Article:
DISTRICT PLUS

A curse changed the river's course

making it clear: R.Gopal, Director, Department of Archaeology and Museums, displaying satellite imageries to show the shifting of the Cauvery's course which has led to the accumulation of sand at Talakad. — Photo: M.A. SRIRAM

making it clear: R.Gopal, Director, Department of Archaeology and Museums, displaying satellite imageries to show the shifting of the Cauvery's course which has led to the accumulation of sand at Talakad. — Photo: M.A. SRIRAM  

History is replete with romance and myths, some of which enrich the local folklore and vice versa. And of the many legends surrounding Talakad is the explanation for the sand dunes in the middle of nowhere. The reference is to the “curse of Talakad”.

Talakad is located on the banks of the Cauvery and the origin of the town is lost in antiquity but historians agree that it has a hoary past.

Talakad was under the suzerainty of different rulers and comprised seven townships of which one was Malingi. The popular story is that the Vijayanagar Governor at Srirangapatna, Tirumala Raja, visited Talakad with his wife Alamellamma to get rid of some ailment. Around that time Raja Wadiyar plundered Srirangapatna and coveted the jewels of Alamelamma and tried to take them away by force by sending an army to Talakad.

By another reckoning, the jewels belonged to Sri Ranganathaswamy temple and Alamelamma being a staunch devotee of Ranganayaki, had custody of the jewels and the temple authorities wanted to be its custodians. Either way, force was sent to Talakad. In a fit of anger Alamellamma threw the ornaments into the Cauvery and shouted a curse “Talakadu maralagali, Malangi madulagali , Mysooru doregalige makkaliladehogali (“Let Talakadu be filled with sands, let Malangi turn into a whirlpool and let the Mysore kings be without children for eternity”). Hence the explanation for sand dunes at Talakad.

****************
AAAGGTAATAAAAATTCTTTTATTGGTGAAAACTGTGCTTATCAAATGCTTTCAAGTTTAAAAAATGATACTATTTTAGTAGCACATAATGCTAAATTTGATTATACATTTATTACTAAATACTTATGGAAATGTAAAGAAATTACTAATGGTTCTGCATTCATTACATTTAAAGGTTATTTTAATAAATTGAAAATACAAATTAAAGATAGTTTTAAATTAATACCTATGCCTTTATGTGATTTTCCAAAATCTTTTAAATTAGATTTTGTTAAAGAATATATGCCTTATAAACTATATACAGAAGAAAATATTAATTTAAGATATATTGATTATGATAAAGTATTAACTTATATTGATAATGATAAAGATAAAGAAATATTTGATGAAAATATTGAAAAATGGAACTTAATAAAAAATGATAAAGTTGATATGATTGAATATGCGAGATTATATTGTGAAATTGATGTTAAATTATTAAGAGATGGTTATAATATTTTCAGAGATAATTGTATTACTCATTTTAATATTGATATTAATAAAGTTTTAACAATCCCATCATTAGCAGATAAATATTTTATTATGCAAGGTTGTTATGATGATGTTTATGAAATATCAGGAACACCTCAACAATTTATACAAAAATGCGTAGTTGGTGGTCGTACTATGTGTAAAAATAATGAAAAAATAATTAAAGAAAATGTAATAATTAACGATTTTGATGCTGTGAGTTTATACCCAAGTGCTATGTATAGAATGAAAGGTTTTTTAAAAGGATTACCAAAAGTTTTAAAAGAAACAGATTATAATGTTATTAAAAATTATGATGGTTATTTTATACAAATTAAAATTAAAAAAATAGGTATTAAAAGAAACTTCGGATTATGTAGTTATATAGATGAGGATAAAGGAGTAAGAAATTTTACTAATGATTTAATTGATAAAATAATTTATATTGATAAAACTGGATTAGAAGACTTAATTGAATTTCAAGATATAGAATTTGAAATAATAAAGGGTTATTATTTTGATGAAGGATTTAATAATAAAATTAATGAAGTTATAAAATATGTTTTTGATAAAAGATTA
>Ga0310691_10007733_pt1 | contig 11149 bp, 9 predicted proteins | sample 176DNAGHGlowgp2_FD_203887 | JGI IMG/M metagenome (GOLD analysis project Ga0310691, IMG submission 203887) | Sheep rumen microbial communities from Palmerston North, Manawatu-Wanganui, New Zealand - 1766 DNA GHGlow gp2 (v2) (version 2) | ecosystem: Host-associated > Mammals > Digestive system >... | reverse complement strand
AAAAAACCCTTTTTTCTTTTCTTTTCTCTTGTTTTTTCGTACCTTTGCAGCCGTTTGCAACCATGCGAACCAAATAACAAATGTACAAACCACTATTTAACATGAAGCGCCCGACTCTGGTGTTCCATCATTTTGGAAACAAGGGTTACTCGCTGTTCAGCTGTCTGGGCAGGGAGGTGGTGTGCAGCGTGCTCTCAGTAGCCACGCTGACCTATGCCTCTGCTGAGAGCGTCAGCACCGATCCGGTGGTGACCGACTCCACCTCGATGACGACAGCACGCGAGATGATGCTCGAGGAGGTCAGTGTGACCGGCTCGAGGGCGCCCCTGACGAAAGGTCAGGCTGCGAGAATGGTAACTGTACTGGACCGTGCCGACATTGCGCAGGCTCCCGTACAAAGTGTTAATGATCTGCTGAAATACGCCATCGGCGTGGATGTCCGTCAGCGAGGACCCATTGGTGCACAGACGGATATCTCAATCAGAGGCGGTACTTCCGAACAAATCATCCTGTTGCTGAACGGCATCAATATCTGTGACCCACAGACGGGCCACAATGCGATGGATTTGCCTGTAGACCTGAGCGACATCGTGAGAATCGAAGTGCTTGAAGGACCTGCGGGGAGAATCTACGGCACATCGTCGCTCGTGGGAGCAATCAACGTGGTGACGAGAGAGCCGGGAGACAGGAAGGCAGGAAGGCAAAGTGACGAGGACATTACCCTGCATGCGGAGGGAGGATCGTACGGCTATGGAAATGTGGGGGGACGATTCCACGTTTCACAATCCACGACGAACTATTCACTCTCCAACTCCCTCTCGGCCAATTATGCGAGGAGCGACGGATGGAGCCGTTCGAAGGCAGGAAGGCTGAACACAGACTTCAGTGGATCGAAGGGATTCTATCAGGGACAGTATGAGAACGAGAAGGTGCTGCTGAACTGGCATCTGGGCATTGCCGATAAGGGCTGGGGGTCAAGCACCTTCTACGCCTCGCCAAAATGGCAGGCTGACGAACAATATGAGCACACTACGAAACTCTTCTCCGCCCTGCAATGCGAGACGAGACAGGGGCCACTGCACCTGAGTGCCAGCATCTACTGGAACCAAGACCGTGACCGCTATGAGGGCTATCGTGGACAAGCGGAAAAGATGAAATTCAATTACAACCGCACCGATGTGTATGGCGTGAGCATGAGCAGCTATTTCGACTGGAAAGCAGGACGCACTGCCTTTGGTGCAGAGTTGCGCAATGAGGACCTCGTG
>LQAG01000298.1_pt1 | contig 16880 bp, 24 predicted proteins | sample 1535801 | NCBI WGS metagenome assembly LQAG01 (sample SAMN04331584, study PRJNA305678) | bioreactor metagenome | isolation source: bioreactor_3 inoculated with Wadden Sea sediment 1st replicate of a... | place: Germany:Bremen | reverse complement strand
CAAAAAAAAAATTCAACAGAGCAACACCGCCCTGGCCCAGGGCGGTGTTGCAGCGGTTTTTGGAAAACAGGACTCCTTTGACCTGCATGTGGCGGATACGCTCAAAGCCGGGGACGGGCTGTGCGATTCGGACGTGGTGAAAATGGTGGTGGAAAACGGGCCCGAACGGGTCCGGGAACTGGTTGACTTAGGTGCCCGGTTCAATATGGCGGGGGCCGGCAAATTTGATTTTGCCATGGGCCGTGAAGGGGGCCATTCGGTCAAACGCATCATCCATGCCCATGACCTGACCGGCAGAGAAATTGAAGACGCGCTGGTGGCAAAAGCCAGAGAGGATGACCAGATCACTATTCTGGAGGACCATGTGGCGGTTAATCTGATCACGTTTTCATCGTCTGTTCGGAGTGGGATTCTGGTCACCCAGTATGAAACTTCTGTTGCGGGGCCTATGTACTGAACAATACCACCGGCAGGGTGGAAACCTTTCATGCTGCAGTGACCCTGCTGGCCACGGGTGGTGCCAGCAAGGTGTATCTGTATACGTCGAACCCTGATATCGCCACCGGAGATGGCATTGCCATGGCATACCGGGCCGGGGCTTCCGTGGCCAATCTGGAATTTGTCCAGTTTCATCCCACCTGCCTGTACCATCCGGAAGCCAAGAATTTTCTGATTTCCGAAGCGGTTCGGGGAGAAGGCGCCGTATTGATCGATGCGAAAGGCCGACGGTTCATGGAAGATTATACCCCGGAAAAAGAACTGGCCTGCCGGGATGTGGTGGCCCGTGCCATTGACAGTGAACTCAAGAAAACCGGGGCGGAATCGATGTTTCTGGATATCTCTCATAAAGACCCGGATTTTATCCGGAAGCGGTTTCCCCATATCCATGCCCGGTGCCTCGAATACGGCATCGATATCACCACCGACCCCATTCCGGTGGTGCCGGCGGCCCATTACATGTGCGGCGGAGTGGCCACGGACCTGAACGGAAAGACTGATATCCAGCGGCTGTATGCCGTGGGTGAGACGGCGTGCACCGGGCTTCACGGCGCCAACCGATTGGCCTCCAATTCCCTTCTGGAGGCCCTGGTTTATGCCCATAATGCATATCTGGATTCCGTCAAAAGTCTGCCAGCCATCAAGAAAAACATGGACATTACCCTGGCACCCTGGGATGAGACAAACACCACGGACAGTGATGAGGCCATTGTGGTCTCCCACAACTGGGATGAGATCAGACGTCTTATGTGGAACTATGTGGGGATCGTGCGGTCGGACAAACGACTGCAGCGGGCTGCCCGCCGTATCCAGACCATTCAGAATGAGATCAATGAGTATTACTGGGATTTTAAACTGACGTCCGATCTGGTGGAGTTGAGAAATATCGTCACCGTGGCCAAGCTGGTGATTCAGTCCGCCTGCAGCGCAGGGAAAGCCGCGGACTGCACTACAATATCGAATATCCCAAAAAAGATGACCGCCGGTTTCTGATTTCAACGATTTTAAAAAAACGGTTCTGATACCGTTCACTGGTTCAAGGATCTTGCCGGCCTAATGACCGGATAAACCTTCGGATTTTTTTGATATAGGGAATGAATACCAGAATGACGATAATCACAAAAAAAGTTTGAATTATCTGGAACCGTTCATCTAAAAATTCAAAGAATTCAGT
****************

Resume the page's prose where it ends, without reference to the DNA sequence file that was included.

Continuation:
R. Gopal, Director, Department of Archaeology and Museums, Government of Karnataka, said satellite imageries have been used to study the archaeological sites at Talakad.

Images have clearly shown that the construction of a dam across the Cauvery in the 16th century by one Madhava Mantri resulted in the river changing its course over the centuries. The satellite data clearly proves that the river has shifted its course by four to five km in the last 300 to 400 years, resulting in the accumulation of sand. But in the consciousness of the public and the local folklore, it is the curse of Alamelamma on Talakad that continues to hold sway.

R. Krishna Kumar

At Talakad, it's a heady mix of history, romance and myth

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